Jun 7, 2010 0
Happy Monday! Here are some law blog posts for you to digest before you head downy ocean for the MSBA annual meeting:
- Former U.S. Attorney General Alberto Gonzalez has been teaching political science at Texas Tech University and peddling an autobiography, but he hasn’t been able to get a publisher to bite. “Given all the decisions that I was a part of, the decisions I witnessed, and the decisions I made, I think it will be something that will be of interest and I hope it will be a useful contribution to the historic record of the Bush legacy,” Gonzales tells Main Justice. Gonzalez is hoping book sales might generate some cash to cover his legal bills, which are extensive given the ongoing investigation into the attorney general firings that happened during his term. Would you plop down $25 for the hardcover?
- Our sister blog, DC Dicta, aggregates the latest commentary and analysis on the Kagan papers, the 46,000 pages of documents released Friday covering Supreme Court nominee Elena Kagan’s work in the Clinton administration. Republican Sen. Jeff Sessions tells Reuters he’s already spotted “a leftist philosophy and an approach to the law that seems more concerned with achieving a desired social result than fairly following the Constitution.” Should make for an interesting Senate confirmation hearing, which is scheduled to start June 28.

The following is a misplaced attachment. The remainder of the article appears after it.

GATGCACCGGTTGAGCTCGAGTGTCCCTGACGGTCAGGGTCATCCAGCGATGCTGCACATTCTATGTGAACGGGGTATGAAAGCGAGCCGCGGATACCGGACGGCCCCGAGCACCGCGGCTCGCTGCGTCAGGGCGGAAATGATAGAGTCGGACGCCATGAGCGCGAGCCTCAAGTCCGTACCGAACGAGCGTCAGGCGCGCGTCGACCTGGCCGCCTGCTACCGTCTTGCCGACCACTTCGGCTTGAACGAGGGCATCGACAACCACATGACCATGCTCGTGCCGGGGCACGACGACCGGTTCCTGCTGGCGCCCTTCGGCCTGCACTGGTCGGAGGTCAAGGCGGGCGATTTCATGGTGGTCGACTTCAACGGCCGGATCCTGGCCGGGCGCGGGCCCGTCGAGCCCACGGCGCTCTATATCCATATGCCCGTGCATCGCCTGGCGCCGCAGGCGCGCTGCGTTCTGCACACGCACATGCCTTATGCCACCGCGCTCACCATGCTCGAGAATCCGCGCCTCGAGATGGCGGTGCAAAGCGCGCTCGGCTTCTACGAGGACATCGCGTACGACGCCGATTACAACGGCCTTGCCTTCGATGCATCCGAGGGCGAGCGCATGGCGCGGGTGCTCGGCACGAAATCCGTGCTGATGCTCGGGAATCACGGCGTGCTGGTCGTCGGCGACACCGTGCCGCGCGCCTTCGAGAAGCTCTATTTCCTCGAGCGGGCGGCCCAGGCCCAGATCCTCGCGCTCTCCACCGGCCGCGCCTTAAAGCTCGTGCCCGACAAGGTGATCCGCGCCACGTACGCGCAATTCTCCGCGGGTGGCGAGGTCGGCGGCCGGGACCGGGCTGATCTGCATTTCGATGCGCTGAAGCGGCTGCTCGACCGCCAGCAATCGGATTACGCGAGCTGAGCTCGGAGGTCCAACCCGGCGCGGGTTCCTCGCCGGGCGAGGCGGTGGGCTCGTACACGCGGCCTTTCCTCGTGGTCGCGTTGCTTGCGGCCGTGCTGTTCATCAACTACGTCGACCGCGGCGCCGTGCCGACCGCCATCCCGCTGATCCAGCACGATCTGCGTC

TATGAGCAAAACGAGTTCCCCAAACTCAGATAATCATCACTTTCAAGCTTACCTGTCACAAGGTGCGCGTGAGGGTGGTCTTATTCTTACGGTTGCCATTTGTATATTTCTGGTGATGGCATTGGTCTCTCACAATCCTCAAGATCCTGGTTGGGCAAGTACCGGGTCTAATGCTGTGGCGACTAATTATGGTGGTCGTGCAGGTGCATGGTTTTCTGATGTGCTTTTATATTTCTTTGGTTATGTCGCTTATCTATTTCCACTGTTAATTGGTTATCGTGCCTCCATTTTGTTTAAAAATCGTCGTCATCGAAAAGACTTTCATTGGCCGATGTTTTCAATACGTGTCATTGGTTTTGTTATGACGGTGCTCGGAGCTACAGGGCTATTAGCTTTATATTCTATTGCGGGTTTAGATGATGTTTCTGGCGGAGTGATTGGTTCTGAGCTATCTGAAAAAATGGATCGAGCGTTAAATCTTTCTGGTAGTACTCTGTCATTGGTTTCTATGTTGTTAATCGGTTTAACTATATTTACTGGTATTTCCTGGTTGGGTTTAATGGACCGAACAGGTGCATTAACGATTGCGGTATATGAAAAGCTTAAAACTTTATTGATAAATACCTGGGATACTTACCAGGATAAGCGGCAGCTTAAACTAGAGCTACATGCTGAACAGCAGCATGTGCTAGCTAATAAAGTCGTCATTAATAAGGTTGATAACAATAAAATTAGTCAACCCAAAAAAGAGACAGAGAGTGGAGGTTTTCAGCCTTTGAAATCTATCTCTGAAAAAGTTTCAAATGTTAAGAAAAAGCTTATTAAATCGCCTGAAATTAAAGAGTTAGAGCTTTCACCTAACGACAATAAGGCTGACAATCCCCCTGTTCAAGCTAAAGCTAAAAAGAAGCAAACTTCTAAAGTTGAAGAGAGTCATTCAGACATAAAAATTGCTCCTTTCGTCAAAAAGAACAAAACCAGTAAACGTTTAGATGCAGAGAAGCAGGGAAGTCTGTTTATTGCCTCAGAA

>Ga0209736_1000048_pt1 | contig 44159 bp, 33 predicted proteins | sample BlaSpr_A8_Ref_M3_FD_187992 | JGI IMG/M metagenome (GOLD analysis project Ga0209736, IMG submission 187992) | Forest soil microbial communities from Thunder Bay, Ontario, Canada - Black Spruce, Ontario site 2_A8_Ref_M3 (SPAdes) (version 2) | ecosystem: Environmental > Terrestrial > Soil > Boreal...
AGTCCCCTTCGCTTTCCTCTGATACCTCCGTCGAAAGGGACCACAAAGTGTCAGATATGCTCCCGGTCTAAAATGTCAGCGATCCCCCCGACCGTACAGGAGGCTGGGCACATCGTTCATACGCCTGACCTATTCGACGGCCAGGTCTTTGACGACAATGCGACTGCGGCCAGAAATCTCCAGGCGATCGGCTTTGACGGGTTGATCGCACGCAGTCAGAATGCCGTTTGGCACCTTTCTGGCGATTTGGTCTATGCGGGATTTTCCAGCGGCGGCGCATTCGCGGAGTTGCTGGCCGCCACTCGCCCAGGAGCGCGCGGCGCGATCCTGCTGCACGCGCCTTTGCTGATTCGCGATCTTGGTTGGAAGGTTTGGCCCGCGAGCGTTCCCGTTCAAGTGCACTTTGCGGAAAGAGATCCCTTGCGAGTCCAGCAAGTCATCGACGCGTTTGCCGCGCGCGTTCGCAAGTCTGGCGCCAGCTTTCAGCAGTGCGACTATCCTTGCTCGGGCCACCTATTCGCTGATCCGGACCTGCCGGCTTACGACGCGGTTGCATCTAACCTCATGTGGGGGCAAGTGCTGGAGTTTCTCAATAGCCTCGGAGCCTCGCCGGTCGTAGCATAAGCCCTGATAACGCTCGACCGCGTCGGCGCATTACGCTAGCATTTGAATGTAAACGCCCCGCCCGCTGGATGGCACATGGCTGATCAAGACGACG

- Not only do Wall Street bankers make scads of money, they’re also too attractive? (Hat Tip: Dealbreaker)
- The Society of American Law Teachers (SALT) wants law schools to quit giving LSAT scores to U.S. News, which publishes highly influential annual college rankings. SALT believes the pressure to nab students with high test scores is undercutting efforts to admit diverse classes. Above the Law has its own take: “You gotta love it when a bunch of law professors get in a room and collectively decide that silence is what prospective law students are really looking for these days.”